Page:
Frost & Sullivan
|Industry||Market research, Consulting|
|Founder||Dan L. Sullivan & Lore A. Frost|
|David Frigstad (Chairman)Krishna Srinivasan (President)|
|Services||Management consulting (growth strategy) and market research|
|Revenue||USD 0.22 billion|
Number of employees
Frost & Sullivan is a business consulting firm involved in market research and analysis, growth strategy consulting, and corporate training across multiple industries. It is headquartered in Mountain View, California, and has 40 offices on six continents.[non-primary source needed]
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Frost & Sullivan was founded by Dan L. Sullivan and Lore A. Frost in New York City in 1961. The company initially focused on research related to new technologies, distribution channels and business trends. In 1972, it started a corporate training division. Also in the 1970s, the company started sponsoring conferences and industry meets, and also expanded outside the US in the 1970s by opening an office in London.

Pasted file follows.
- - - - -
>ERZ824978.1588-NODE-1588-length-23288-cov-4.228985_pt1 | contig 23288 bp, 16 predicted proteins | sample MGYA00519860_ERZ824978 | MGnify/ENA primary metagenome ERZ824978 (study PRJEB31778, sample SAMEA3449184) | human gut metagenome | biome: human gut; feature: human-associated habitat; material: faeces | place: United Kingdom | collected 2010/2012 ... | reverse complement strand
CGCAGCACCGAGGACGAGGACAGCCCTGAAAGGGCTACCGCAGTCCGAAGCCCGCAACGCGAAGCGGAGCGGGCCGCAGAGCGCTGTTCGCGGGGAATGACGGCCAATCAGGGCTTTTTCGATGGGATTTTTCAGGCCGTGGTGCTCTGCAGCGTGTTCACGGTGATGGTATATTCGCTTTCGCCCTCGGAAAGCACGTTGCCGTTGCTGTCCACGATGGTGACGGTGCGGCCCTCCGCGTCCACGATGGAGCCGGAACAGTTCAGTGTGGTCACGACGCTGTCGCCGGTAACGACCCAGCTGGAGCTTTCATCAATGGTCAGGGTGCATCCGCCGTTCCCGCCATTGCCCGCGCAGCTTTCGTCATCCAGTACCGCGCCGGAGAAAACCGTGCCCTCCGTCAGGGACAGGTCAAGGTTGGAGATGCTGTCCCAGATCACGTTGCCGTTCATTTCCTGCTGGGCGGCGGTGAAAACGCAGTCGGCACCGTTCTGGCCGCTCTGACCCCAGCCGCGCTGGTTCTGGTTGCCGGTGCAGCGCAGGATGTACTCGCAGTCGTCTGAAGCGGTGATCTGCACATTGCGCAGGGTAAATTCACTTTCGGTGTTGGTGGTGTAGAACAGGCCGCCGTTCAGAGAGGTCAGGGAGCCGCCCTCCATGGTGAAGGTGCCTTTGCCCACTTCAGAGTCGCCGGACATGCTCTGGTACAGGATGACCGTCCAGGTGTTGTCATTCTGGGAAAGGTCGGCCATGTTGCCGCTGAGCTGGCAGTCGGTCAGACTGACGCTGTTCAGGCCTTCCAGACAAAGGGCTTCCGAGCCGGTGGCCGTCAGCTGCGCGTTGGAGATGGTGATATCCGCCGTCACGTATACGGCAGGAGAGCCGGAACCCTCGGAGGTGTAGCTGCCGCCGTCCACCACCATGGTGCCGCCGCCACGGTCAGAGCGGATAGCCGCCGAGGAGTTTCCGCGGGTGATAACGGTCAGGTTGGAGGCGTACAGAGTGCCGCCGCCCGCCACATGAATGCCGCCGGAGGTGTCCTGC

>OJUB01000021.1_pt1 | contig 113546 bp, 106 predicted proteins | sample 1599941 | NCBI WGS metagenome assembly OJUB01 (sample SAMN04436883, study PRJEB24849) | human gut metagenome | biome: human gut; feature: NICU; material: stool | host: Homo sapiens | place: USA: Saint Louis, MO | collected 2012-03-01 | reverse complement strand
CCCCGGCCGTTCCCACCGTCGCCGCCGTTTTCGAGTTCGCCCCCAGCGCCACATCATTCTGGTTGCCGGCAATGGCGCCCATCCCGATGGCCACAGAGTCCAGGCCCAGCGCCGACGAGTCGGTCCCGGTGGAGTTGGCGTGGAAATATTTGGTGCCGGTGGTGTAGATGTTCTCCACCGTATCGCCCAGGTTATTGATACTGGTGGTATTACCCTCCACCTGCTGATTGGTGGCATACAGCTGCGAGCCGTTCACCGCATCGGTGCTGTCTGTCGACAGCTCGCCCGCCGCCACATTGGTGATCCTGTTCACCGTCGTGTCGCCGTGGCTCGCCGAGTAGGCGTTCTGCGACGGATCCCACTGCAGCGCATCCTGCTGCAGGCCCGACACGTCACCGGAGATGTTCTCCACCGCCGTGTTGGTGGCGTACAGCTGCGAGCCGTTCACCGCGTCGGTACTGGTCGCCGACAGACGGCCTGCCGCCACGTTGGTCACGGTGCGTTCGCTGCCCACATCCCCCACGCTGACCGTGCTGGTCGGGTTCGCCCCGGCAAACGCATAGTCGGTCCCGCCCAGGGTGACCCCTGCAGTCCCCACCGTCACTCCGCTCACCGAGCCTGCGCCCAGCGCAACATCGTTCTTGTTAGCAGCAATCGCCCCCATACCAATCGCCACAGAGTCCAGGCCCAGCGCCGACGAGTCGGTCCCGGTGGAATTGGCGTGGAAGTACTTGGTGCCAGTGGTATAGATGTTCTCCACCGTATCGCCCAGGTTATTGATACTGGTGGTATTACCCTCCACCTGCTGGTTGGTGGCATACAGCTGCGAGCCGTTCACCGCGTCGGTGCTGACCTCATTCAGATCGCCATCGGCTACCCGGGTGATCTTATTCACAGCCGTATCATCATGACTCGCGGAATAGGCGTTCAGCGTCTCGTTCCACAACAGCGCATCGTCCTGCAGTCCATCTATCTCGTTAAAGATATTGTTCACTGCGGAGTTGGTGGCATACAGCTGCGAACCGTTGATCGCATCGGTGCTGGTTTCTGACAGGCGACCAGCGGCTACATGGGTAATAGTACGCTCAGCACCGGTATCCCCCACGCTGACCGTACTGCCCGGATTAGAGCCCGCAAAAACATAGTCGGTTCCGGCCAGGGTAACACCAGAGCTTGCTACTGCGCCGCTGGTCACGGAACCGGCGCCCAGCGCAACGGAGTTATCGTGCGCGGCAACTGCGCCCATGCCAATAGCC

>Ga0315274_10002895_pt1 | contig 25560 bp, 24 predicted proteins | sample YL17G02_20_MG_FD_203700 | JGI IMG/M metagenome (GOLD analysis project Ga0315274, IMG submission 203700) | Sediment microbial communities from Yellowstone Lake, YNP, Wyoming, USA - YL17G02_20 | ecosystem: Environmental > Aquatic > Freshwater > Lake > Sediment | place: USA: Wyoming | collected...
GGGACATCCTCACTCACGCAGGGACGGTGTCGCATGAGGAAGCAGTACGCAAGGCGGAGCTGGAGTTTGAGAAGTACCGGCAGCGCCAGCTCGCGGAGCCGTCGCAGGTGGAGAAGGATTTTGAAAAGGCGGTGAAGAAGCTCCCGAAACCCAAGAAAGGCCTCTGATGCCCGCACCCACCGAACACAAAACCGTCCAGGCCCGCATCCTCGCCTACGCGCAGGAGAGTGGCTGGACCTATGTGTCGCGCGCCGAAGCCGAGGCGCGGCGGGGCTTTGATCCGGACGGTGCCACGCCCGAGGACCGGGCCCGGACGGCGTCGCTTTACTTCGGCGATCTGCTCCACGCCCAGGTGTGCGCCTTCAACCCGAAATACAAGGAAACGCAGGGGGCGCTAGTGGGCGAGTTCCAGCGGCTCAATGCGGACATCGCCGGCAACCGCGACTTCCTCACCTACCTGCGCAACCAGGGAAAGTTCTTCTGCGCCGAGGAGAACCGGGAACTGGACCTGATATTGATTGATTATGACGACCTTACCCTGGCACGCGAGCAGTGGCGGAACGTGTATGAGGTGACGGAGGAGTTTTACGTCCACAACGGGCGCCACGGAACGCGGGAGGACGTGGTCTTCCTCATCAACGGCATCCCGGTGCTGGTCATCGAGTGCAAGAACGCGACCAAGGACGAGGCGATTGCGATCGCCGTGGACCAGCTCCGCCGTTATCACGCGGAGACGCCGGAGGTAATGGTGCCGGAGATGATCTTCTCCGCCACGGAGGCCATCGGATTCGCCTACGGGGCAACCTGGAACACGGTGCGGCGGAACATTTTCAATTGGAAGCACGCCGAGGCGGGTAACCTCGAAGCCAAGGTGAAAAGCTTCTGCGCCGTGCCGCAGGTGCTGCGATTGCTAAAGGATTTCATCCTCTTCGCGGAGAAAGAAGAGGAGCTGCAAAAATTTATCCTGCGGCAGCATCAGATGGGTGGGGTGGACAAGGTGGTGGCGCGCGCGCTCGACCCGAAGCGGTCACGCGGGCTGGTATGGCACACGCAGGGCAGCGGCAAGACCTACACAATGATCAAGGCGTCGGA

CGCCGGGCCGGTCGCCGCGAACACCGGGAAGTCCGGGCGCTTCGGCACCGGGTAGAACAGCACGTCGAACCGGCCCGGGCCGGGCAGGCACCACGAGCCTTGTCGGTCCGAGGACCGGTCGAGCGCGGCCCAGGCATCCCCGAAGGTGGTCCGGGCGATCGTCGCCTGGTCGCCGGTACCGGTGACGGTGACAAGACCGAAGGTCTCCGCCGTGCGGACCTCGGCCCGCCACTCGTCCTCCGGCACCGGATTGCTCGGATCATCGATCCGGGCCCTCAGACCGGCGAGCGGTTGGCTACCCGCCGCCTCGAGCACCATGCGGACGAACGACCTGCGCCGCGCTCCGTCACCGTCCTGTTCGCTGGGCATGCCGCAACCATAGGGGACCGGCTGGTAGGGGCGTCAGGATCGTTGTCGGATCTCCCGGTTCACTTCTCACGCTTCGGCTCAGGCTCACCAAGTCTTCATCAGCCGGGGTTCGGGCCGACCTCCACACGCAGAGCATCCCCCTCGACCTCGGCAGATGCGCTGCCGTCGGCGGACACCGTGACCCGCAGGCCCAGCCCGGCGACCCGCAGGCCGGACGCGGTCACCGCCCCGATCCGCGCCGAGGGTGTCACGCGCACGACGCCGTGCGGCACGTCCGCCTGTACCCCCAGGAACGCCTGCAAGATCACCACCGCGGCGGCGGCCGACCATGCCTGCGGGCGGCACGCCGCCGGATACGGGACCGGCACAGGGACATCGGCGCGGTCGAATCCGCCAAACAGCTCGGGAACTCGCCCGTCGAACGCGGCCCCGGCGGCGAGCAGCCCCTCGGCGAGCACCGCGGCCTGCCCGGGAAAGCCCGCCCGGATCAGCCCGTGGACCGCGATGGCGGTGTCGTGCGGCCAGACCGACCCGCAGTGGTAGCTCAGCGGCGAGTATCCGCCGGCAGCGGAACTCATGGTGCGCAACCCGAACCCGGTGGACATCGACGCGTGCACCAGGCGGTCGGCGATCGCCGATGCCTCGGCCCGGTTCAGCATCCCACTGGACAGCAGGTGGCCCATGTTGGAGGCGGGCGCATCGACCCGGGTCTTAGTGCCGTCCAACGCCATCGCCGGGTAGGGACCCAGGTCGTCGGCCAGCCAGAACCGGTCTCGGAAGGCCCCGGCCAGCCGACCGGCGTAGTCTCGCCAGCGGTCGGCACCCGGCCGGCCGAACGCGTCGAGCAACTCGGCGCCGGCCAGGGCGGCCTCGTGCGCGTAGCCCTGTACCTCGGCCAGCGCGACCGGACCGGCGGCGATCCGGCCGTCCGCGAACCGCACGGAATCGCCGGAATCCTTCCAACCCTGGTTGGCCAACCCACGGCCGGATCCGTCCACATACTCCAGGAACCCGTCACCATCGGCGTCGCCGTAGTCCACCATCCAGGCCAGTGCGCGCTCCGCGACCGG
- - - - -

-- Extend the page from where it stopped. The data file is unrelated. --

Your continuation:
In 1982, Frost & Sullivan was publicly traded, and had annual revenues of $9.1 million. By 1987, the revenues had grown to around $17.5 million, with $290,000 in net earnings. Theodore Cross acquired 53% of the company's stock in the mid-1980s. In January 1988, the company was merged with a subsidiary of FAS Acquisition Co., a company formed by Theodore Cross and Warburg Pincus Capital, making it a private firm once again. In 1993, the company was acquired by David Frigstad.
The company expanded into Asia in the 1990s and opened offices in China, Japan, India and Singapore. In 1997, it entered into a joint venture with M.A.I.D. (later acquired by Dialog) for electronic distribution of its material.
In 2001, it acquired Technical Insights. The same year, Frost & Sullivan lost its New York sales office in the September 11 attacks. The following recession forced the company to lay off 10% of its 700-strong staff, before it made a recovery. In 2002, it further expanded its alliance with Dialog.
Conflicts of interest
Frost & Sullivan participates in an equity research service scheme. The scheme provides equity research for a company who funds the research. The researched company is permitted to correct the report before the report is published. Frost & Sullivan published a paper about the benefits of the scheme in the European Scientific Journal, a predatory journal. Researchers and asset managers see an inherent conflict of interest in research sponsored by the company being researched.
Frost & Sullivan issues industry awards based on research using their proprietary methodology. Organizations which receive a Frost & Sullivan award must pay a fee to communicate the outcome to the public. This conflict of interest is similar to that of a vanity award.
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